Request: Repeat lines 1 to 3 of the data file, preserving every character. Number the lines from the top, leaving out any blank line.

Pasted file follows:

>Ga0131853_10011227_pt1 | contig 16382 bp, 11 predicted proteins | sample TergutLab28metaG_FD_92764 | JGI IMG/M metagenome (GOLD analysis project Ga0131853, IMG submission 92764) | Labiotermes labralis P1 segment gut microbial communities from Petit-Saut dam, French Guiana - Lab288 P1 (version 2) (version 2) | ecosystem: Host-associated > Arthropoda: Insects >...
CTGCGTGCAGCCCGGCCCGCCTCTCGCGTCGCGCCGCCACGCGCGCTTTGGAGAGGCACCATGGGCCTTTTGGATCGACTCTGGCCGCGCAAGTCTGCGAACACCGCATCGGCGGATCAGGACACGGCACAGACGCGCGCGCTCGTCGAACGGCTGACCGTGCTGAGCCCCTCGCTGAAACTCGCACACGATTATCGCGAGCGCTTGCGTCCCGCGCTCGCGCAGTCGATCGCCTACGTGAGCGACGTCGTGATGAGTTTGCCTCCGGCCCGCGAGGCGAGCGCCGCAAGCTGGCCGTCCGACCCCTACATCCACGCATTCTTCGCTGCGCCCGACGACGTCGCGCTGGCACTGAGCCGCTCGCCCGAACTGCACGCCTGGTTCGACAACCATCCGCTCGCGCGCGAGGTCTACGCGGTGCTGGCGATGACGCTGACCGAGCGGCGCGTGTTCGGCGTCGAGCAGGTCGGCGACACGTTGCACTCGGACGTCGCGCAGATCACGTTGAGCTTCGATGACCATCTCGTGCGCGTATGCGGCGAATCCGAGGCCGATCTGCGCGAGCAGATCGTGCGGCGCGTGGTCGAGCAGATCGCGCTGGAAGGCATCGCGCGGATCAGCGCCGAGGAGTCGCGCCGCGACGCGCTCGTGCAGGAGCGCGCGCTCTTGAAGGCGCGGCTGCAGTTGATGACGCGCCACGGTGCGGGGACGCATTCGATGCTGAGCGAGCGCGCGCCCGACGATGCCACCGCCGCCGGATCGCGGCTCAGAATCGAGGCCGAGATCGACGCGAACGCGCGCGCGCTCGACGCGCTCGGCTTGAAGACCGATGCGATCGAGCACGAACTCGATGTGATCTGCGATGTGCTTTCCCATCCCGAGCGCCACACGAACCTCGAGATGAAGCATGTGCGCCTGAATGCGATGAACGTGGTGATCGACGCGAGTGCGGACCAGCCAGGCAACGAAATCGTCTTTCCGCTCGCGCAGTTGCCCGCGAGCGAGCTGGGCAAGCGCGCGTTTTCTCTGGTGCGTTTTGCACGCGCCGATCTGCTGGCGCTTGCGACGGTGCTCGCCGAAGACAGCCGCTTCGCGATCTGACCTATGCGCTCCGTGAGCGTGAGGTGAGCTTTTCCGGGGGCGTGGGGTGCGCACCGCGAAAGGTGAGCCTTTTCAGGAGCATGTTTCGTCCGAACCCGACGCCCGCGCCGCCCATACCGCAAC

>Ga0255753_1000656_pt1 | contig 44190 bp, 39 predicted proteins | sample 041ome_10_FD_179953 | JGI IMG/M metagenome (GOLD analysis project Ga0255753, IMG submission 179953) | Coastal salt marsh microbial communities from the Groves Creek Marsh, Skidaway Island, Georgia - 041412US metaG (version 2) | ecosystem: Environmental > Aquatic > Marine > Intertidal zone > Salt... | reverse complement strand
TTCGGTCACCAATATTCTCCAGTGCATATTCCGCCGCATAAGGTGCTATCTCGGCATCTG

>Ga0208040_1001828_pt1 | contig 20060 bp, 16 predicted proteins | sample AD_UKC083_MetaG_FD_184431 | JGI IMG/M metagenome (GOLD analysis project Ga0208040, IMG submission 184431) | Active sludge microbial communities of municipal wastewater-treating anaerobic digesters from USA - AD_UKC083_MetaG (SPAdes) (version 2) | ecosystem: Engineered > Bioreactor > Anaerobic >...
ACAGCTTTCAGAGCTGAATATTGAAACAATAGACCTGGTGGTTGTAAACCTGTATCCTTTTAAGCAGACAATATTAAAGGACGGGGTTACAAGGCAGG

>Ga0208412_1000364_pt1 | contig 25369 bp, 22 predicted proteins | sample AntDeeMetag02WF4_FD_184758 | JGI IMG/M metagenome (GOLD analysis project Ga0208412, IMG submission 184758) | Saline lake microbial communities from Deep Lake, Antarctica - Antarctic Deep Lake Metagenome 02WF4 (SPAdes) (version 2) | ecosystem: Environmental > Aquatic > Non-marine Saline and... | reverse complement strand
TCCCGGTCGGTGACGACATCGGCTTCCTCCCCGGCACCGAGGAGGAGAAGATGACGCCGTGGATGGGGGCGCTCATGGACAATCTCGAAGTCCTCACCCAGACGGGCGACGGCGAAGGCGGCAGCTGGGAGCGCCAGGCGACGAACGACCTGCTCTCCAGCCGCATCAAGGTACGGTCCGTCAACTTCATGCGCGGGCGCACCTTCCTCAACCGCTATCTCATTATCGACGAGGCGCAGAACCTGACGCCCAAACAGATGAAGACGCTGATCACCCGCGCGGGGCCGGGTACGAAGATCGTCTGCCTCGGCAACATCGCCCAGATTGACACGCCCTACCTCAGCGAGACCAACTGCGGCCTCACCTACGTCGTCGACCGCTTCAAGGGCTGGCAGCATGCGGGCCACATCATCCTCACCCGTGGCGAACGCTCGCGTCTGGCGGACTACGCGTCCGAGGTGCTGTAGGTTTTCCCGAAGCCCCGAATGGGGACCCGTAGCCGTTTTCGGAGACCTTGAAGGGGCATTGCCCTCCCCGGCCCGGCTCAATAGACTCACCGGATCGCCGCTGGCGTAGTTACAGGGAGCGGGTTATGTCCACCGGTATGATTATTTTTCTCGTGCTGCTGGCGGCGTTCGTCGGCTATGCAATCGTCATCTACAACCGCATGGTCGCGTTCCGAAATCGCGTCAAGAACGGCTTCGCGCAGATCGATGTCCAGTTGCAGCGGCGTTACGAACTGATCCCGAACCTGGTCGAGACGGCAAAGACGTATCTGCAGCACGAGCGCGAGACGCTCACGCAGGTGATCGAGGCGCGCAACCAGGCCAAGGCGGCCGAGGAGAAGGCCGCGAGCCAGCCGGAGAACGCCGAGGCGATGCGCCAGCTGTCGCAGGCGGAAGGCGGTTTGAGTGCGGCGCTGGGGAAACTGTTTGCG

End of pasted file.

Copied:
>Ga0131853_10011227_pt1 | contig 16382 bp, 11 predicted proteins | sample TergutLab28metaG_FD_92764 | JGI IMG/M metagenome (GOLD analysis project Ga0131853, IMG submission 92764) | Labiotermes labralis P1 segment gut microbial communities from Petit-Saut dam, French Guiana - Lab288 P1 (version 2) (version 2) | ecosystem: Host-associated > Arthropoda: Insects >...
CTGCGTGCAGCCCGGCCCGCCTCTCGCGTCGCGCCGCCACGCGCGCTTTGGAGAGGCACCATGGGCCTTTTGGATCGACTCTGGCCGCGCAAGTCTGCGAACACCGCATCGGCGGATCAGGACACGGCACAGACGCGCGCGCTCGTCGAACGGCTGACCGTGCTGAGCCCCTCGCTGAAACTCGCACACGATTATCGCGAGCGCTTGCGTCCCGCGCTCGCGCAGTCGATCGCCTACGTGAGCGACGTCGTGATGAGTTTGCCTCCGGCCCGCGAGGCGAGCGCCGCAAGCTGGCCGTCCGACCCCTACATCCACGCATTCTTCGCTGCGCCCGACGACGTCGCGCTGGCACTGAGCCGCTCGCCCGAACTGCACGCCTGGTTCGACAACCATCCGCTCGCGCGCGAGGTCTACGCGGTGCTGGCGATGACGCTGACCGAGCGGCGCGTGTTCGGCGTCGAGCAGGTCGGCGACACGTTGCACTCGGACGTCGCGCAGATCACGTTGAGCTTCGATGACCATCTCGTGCGCGTATGCGGCGAATCCGAGGCCGATCTGCGCGAGCAGATCGTGCGGCGCGTGGTCGAGCAGATCGCGCTGGAAGGCATCGCGCGGATCAGCGCCGAGGAGTCGCGCCGCGACGCGCTCGTGCAGGAGCGCGCGCTCTTGAAGGCGCGGCTGCAGTTGATGACGCGCCACGGTGCGGGGACGCATTCGATGCTGAGCGAGCGCGCGCCCGACGATGCCACCGCCGCCGGATCGCGGCTCAGAATCGAGGCCGAGATCGACGCGAACGCGCGCGCGCTCGACGCGCTCGGCTTGAAGACCGATGCGATCGAGCACGAACTCGATGTGATCTGCGATGTGCTTTCCCATCCCGAGCGCCACACGAACCTCGAGATGAAGCATGTGCGCCTGAATGCGATGAACGTGGTGATCGACGCGAGTGCGGACCAGCCAGGCAACGAAATCGTCTTTCCGCTCGCGCAGTTGCCCGCGAGCGAGCTGGGCAAGCGCGCGTTTTCTCTGGTGCGTTTTGCACGCGCCGATCTGCTGGCGCTTGCGACGGTGCTCGCCGAAGACAGCCGCTTCGCGATCTGACCTATGCGCTCCGTGAGCGTGAGGTGAGCTTTTCCGGGGGCGTGGGGTGCGCACCGCGAAAGGTGAGCCTTTTCAGGAGCATGTTTCGTCCGAACCCGACGCCCGCGCCGCCCATACCGCAAC

>Ga0255753_1000656_pt1 | contig 44190 bp, 39 predicted proteins | sample 041ome_10_FD_179953 | JGI IMG/M metagenome (GOLD analysis project Ga0255753, IMG submission 179953) | Coastal salt marsh microbial communities from the Groves Creek Marsh, Skidaway Island, Georgia - 041412US metaG (version 2) | ecosystem: Environmental > Aquatic > Marine > Intertidal zone > Salt... | reverse complement strand